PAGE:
Two medical students listen to their professor.

Transforming health care by broadening the perspective of future physicians

August 6, 2015
Cecilia Benz, M.D., received her Doctor of Medicine degree, and also a graduate certificate in Advanced International Affairs from the Bush School of Government and Public Service at Texas A&M University.

A new graduate certificate in Advanced International Affairs from the Bush School of Government and Public Service at Texas A&M University provides an enhanced educational experience for future Aggie physicians.

Cecilia Benz, M.D., just graduated from the Texas A&M Health Science Center College of Medicine and is packing up to begin her general surgery residency training at the University of North Dakota. She says she’s not just leaving A&M with a degree, but with a new perspective.

This May, Benz received her Doctor of Medicine degree, and also a graduate certificate in Advanced International Affairs from the Bush School of Government and Public Service at Texas A&M University.

Benz is the first student to complete the graduate certificate program at the College of Medicine, but certainly won’t be the last. The partnership with the Bush School is one of many the College of Medicine is cultivating across The Texas A&M University System to provide the best and most well-rounded educational experience possible for its graduating physicians.

The college has been working to provide customizable education for its students, which places their medical education in a larger content – which in turn, makes the best doctors for patients and creates physician activists within the health care system.

Benz explained that she “absolutely recommends” the program to other students. And while she may not be able to apply her knowledge of international affairs until after residency, she plans to stay involved with the politics of medicine and hopes to continue to work toward “sustaining health care founded on a good education to broaden the perspectives of other physicians, here and outside of the US.”

“This experience enhanced my medical education and gave me a new perspective,” Benz said. “I know these additional courses have made me a better-informed health care provider by allowing me to delve into understanding the larger global structure of medicine. I’ll also be able to better relate to my patients, particularly those from an immigrant background.”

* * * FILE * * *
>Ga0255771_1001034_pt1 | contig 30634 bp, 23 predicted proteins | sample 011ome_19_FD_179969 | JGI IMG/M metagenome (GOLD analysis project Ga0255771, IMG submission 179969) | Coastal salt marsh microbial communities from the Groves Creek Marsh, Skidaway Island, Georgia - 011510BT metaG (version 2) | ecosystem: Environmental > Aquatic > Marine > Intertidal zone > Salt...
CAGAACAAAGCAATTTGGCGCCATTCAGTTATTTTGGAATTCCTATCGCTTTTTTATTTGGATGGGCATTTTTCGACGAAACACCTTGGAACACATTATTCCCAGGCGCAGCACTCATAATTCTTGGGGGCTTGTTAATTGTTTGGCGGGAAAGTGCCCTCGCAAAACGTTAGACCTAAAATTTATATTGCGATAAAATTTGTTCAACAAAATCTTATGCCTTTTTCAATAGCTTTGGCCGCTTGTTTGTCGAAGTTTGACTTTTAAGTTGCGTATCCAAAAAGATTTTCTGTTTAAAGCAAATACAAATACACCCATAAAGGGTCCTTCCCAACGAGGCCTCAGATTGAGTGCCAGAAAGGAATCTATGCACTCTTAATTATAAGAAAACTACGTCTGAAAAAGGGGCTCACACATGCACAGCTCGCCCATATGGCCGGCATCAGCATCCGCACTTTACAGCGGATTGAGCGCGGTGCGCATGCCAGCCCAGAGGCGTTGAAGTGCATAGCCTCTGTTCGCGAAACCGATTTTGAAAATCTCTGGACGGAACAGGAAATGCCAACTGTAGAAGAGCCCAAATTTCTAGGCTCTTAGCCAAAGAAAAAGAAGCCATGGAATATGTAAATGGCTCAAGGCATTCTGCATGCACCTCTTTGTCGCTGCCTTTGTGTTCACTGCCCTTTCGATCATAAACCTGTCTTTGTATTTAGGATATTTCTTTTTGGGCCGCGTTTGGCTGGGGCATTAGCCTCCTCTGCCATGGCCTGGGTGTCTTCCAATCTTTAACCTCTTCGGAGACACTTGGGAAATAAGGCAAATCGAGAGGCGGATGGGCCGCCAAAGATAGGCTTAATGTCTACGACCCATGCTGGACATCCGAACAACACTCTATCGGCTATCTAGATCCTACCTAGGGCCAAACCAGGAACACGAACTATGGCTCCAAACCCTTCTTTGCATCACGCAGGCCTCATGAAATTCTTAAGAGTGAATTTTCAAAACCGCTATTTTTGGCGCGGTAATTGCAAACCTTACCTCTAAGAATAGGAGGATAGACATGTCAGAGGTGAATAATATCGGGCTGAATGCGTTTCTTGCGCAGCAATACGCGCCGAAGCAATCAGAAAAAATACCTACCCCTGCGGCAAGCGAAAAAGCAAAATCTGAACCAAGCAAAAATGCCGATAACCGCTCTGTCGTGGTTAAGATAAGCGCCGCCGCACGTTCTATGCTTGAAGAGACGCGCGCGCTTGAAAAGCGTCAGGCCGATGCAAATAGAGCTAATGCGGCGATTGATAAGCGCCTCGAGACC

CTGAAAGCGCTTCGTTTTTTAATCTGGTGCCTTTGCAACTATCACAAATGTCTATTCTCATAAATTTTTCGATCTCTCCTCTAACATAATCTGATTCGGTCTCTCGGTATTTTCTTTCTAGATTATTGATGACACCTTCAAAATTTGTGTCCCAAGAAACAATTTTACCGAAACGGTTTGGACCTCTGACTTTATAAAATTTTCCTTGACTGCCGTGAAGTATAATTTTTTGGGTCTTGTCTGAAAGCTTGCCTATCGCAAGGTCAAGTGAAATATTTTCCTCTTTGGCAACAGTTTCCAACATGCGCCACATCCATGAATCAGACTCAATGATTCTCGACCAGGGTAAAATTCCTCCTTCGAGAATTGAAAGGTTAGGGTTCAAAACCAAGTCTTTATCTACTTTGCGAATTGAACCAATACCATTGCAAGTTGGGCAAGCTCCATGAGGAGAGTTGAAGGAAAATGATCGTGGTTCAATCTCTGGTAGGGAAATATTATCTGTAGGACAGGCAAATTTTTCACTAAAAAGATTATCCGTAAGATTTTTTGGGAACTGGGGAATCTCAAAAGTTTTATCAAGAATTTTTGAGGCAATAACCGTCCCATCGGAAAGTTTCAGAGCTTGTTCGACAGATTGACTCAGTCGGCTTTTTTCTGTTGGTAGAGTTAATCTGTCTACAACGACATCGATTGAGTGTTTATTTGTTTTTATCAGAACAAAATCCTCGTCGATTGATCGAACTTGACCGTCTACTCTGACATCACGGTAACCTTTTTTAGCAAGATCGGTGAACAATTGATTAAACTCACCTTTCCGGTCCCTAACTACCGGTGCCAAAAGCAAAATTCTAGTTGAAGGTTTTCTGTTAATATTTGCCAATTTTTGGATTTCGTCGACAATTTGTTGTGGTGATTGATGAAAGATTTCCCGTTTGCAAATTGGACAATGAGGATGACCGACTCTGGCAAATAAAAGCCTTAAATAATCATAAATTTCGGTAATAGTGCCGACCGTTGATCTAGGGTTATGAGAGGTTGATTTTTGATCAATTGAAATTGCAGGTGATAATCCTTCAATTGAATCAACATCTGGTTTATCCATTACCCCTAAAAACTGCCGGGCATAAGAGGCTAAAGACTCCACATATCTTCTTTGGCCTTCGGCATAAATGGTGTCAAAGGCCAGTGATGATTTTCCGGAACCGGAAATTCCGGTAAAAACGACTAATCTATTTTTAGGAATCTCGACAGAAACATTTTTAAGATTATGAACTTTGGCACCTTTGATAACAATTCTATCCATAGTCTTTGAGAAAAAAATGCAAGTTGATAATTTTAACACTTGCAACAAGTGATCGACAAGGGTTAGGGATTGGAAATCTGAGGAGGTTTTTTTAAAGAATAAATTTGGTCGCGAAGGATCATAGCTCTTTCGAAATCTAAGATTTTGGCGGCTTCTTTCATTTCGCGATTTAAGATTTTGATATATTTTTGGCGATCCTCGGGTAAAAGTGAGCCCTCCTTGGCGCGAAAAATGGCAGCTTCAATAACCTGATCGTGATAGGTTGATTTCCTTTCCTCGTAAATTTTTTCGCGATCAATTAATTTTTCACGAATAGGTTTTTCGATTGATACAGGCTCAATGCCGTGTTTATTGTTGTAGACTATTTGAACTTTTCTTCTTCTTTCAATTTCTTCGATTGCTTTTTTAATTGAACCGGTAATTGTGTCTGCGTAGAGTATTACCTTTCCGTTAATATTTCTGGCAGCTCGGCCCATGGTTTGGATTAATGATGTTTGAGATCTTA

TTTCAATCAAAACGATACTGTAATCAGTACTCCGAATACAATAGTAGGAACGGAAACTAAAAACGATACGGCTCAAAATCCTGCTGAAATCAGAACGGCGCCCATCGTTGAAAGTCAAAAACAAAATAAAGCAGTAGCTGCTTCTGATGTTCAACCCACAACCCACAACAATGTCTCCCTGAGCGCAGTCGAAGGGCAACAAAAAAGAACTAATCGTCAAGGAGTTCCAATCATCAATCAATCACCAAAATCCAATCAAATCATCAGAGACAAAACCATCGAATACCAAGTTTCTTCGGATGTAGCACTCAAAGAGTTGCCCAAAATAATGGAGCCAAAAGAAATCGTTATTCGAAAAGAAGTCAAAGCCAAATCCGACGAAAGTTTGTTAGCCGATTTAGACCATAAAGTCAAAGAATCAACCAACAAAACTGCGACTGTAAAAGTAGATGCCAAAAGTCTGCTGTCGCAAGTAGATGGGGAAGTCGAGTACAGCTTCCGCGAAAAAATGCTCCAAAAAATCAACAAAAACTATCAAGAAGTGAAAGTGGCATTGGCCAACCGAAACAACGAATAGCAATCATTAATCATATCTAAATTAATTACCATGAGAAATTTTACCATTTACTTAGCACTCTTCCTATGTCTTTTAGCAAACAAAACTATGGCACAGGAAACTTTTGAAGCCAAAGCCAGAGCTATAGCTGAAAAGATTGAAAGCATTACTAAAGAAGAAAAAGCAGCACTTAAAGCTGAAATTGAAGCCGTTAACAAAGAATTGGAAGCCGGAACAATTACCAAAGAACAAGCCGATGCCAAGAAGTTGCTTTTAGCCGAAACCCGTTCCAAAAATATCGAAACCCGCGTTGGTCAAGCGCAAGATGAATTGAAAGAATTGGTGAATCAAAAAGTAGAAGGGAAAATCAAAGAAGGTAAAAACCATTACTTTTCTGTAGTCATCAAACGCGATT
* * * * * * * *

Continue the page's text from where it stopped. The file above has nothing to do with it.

Ruth Bush, M.D., J.D, M.P.H., vice dean for academic affairs and vice dean for the Texas A&M College of Medicine Bryan campus, explained that the courses fit well with the new curriculum being introduced with the incoming Class of 2019, which allows for Areas of Concentration (or AOC’s) during the fourth year. She adds that the new curriculum and the certificate program help to “round out” the educational experience at the College of Medicine.

“This is such an added value for our students and we hope to see many more explore this option,” Bush said. “Not only does it place medicine in another context and expose them to thoughts and information they may have never seen before, but it has a direct added value as our students compete for residency matches during their fourth year. This is another step toward making students as competitive as possible.”

The graduate certificate courses are online and led by faculty who are actively engaged in research and located across the United States to give a multi-faceted experience.

Benz completed the certificate courses during her final semester of medical school. While Benz chose the Advanced International Affairs concentration, the Bush School also offers certificates in Nonprofit Management and Homeland Security.

Lisa Brown, director of Extended Education at the Bush School, explained that 80 percent of the students who take the graduate certificate course credits are full-time professionals and about 20 percent are active or former military.

“Many of these students are already engaged in public service, which brings a wealth of experience to share among themselves, enriching the course conversations and allowing students to be exposed to and absorb a wealth of knowledge,” Brown said. “Such an interprofessional group of students really enhances the discussion-based portions. They’re learning to be critical consumers of information and interpretations.”

When asked about how her education through the program will influence her as a doctor, Benz said, “The College of Medicine and the Bush School showed me the importance of my role in providing care, but also in catalyzing change by educating my peers and patients. It also reinforced the importance of taking the initiative to make changes in health care that will directly impact my practice – as well as the lives of those that I may never treat first-hand.” 

Learn more about the online graduate certificate programs at certificate students may contact the Bush School Advising Center at 1-866-988-2874 or by email at for more information.

— Katherine Hancock

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